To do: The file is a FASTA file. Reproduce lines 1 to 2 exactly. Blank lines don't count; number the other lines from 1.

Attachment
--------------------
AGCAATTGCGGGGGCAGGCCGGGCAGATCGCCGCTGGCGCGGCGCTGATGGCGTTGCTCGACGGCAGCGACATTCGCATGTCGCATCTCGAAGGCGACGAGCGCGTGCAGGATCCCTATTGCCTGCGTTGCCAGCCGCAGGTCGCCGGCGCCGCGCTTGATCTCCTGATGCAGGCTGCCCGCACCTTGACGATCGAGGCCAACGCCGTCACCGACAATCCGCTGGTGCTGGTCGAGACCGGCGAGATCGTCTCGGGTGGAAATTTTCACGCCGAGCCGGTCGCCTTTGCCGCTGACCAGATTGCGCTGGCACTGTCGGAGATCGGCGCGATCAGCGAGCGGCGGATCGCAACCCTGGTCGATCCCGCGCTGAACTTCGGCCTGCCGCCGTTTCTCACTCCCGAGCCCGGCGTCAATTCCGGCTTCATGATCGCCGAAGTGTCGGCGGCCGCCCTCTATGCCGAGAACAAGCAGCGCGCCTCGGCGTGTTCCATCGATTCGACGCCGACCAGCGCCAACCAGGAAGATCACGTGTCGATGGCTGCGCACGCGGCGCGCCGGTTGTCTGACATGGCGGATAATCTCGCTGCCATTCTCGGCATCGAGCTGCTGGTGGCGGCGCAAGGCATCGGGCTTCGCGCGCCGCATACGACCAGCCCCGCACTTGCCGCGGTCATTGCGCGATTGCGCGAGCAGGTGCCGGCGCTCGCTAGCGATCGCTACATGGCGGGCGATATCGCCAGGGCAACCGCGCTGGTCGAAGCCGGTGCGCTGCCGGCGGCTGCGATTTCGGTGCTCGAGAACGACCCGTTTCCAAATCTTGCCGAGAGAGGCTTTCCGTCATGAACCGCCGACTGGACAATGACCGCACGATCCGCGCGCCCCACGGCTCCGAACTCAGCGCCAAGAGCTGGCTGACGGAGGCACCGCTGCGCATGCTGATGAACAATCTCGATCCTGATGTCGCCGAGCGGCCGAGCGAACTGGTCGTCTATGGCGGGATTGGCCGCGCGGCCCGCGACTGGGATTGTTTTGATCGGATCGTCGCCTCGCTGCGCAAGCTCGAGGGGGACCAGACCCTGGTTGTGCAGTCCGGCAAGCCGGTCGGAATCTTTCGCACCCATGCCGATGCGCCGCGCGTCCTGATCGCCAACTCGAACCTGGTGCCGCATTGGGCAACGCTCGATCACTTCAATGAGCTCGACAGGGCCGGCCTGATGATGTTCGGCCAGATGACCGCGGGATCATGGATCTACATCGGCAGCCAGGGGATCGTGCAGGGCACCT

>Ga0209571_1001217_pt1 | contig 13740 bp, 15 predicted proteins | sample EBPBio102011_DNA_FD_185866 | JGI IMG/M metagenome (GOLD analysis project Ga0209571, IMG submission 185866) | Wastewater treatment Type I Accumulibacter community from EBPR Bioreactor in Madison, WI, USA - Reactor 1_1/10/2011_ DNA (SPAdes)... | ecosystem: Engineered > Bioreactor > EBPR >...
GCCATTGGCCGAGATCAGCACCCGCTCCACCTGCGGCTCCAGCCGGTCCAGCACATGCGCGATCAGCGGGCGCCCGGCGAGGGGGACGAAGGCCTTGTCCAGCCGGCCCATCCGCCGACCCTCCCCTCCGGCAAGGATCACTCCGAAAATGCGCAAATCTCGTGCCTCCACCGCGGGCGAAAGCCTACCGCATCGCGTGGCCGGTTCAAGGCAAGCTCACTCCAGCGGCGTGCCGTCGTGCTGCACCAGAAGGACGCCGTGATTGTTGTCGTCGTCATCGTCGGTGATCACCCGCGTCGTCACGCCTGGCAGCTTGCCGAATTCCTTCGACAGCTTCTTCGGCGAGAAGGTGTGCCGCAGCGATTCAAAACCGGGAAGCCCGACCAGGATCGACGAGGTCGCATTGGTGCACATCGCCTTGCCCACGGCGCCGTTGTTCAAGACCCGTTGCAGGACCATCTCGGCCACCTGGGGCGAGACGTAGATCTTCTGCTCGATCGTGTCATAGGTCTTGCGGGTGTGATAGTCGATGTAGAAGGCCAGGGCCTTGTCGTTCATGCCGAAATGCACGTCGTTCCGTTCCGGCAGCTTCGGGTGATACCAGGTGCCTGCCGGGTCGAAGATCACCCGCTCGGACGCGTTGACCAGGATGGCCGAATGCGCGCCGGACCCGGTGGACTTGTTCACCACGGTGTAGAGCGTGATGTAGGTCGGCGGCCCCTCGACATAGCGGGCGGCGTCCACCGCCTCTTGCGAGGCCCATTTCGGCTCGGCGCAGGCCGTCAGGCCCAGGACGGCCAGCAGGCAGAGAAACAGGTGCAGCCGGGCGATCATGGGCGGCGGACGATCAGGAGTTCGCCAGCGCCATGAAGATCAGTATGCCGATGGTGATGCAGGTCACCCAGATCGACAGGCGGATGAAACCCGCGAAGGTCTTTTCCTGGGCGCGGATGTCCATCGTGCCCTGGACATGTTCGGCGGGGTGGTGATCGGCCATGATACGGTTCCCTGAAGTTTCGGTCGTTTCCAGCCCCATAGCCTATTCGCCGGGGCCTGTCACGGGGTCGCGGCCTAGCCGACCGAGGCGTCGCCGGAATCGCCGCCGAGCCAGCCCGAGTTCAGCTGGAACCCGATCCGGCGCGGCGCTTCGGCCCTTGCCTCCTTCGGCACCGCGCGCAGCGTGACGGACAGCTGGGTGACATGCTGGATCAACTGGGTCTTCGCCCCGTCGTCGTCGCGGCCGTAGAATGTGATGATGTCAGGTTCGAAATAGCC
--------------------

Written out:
AGCAATTGCGGGGGCAGGCCGGGCAGATCGCCGCTGGCGCGGCGCTGATGGCGTTGCTCGACGGCAGCGACATTCGCATGTCGCATCTCGAAGGCGACGAGCGCGTGCAGGATCCCTATTGCCTGCGTTGCCAGCCGCAGGTCGCCGGCGCCGCGCTTGATCTCCTGATGCAGGCTGCCCGCACCTTGACGATCGAGGCCAACGCCGTCACCGACAATCCGCTGGTGCTGGTCGAGACCGGCGAGATCGTCTCGGGTGGAAATTTTCACGCCGAGCCGGTCGCCTTTGCCGCTGACCAGATTGCGCTGGCACTGTCGGAGATCGGCGCGATCAGCGAGCGGCGGATCGCAACCCTGGTCGATCCCGCGCTGAACTTCGGCCTGCCGCCGTTTCTCACTCCCGAGCCCGGCGTCAATTCCGGCTTCATGATCGCCGAAGTGTCGGCGGCCGCCCTCTATGCCGAGAACAAGCAGCGCGCCTCGGCGTGTTCCATCGATTCGACGCCGACCAGCGCCAACCAGGAAGATCACGTGTCGATGGCTGCGCACGCGGCGCGCCGGTTGTCTGACATGGCGGATAATCTCGCTGCCATTCTCGGCATCGAGCTGCTGGTGGCGGCGCAAGGCATCGGGCTTCGCGCGCCGCATACGACCAGCCCCGCACTTGCCGCGGTCATTGCGCGATTGCGCGAGCAGGTGCCGGCGCTCGCTAGCGATCGCTACATGGCGGGCGATATCGCCAGGGCAACCGCGCTGGTCGAAGCCGGTGCGCTGCCGGCGGCTGCGATTTCGGTGCTCGAGAACGACCCGTTTCCAAATCTTGCCGAGAGAGGCTTTCCGTCATGAACCGCCGACTGGACAATGACCGCACGATCCGCGCGCCCCACGGCTCCGAACTCAGCGCCAAGAGCTGGCTGACGGAGGCACCGCTGCGCATGCTGATGAACAATCTCGATCCTGATGTCGCCGAGCGGCCGAGCGAACTGGTCGTCTATGGCGGGATTGGCCGCGCGGCCCGCGACTGGGATTGTTTTGATCGGATCGTCGCCTCGCTGCGCAAGCTCGAGGGGGACCAGACCCTGGTTGTGCAGTCCGGCAAGCCGGTCGGAATCTTTCGCACCCATGCCGATGCGCCGCGCGTCCTGATCGCCAACTCGAACCTGGTGCCGCATTGGGCAACGCTCGATCACTTCAATGAGCTCGACAGGGCCGGCCTGATGATGTTCGGCCAGATGACCGCGGGATCATGGATCTACATCGGCAGCCAGGGGATCGTGCAGGGCACCT

>Ga0209571_1001217_pt1 | contig 13740 bp, 15 predicted proteins | sample EBPBio102011_DNA_FD_185866 | JGI IMG/M metagenome (GOLD analysis project Ga0209571, IMG submission 185866) | Wastewater treatment Type I Accumulibacter community from EBPR Bioreactor in Madison, WI, USA - Reactor 1_1/10/2011_ DNA (SPAdes)... | ecosystem: Engineered > Bioreactor > EBPR >...